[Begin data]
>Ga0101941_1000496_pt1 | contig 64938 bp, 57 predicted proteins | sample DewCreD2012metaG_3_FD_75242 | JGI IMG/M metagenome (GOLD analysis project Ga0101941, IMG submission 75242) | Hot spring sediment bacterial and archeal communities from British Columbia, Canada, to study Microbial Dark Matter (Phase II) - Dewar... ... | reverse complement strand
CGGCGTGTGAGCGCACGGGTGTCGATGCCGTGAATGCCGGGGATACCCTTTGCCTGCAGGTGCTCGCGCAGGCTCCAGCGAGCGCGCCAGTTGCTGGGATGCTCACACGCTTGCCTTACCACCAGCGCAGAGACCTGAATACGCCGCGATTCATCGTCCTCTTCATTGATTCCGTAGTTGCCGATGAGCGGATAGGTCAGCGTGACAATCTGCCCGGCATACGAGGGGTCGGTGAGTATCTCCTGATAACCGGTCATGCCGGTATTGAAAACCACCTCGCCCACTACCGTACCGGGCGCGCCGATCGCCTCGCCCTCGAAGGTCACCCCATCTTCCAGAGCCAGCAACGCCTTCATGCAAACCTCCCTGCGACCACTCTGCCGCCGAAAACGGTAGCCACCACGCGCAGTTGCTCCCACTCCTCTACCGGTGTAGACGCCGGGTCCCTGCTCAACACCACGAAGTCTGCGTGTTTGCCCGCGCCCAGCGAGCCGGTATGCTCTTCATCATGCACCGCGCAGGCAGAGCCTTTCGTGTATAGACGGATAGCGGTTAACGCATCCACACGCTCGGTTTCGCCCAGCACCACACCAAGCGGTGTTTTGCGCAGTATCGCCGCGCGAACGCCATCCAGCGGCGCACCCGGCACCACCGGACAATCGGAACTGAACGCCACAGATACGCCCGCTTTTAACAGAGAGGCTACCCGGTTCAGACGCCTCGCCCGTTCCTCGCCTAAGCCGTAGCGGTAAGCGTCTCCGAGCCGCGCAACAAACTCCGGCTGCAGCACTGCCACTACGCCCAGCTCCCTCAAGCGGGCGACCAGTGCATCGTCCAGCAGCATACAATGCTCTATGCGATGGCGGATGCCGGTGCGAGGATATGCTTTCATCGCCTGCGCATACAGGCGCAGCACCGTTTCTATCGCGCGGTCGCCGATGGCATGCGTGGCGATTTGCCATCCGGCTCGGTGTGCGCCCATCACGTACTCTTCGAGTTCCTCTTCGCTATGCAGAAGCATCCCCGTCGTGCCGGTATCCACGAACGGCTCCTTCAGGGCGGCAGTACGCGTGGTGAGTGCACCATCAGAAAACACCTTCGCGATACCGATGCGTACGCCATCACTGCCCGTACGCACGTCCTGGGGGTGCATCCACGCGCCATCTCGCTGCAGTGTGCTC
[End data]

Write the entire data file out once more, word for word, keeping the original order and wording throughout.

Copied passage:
>Ga0101941_1000496_pt1 | contig 64938 bp, 57 predicted proteins | sample DewCreD2012metaG_3_FD_75242 | JGI IMG/M metagenome (GOLD analysis project Ga0101941, IMG submission 75242) | Hot spring sediment bacterial and archeal communities from British Columbia, Canada, to study Microbial Dark Matter (Phase II) - Dewar... ... | reverse complement strand
CGGCGTGTGAGCGCACGGGTGTCGATGCCGTGAATGCCGGGGATACCCTTTGCCTGCAGGTGCTCGCGCAGGCTCCAGCGAGCGCGCCAGTTGCTGGGATGCTCACACGCTTGCCTTACCACCAGCGCAGAGACCTGAATACGCCGCGATTCATCGTCCTCTTCATTGATTCCGTAGTTGCCGATGAGCGGATAGGTCAGCGTGACAATCTGCCCGGCATACGAGGGGTCGGTGAGTATCTCCTGATAACCGGTCATGCCGGTATTGAAAACCACCTCGCCCACTACCGTACCGGGCGCGCCGATCGCCTCGCCCTCGAAGGTCACCCCATCTTCCAGAGCCAGCAACGCCTTCATGCAAACCTCCCTGCGACCACTCTGCCGCCGAAAACGGTAGCCACCACGCGCAGTTGCTCCCACTCCTCTACCGGTGTAGACGCCGGGTCCCTGCTCAACACCACGAAGTCTGCGTGTTTGCCCGCGCCCAGCGAGCCGGTATGCTCTTCATCATGCACCGCGCAGGCAGAGCCTTTCGTGTATAGACGGATAGCGGTTAACGCATCCACACGCTCGGTTTCGCCCAGCACCACACCAAGCGGTGTTTTGCGCAGTATCGCCGCGCGAACGCCATCCAGCGGCGCACCCGGCACCACCGGACAATCGGAACTGAACGCCACAGATACGCCCGCTTTTAACAGAGAGGCTACCCGGTTCAGACGCCTCGCCCGTTCCTCGCCTAAGCCGTAGCGGTAAGCGTCTCCGAGCCGCGCAACAAACTCCGGCTGCAGCACTGCCACTACGCCCAGCTCCCTCAAGCGGGCGACCAGTGCATCGTCCAGCAGCATACAATGCTCTATGCGATGGCGGATGCCGGTGCGAGGATATGCTTTCATCGCCTGCGCATACAGGCGCAGCACCGTTTCTATCGCGCGGTCGCCGATGGCATGCGTGGCGATTTGCCATCCGGCTCGGTGTGCGCCCATCACGTACTCTTCGAGTTCCTCTTCGCTATGCAGAAGCATCCCCGTCGTGCCGGTATCCACGAACGGCTCCTTCAGGGCGGCAGTACGCGTGGTGAGTGCACCATCAGAAAACACCTTCGCGATACCGATGCGTACGCCATCACTGCCCGTACGCACGTCCTGGGGGTGCATCCACGCGCCATCTCGCTGCAGTGTGCTC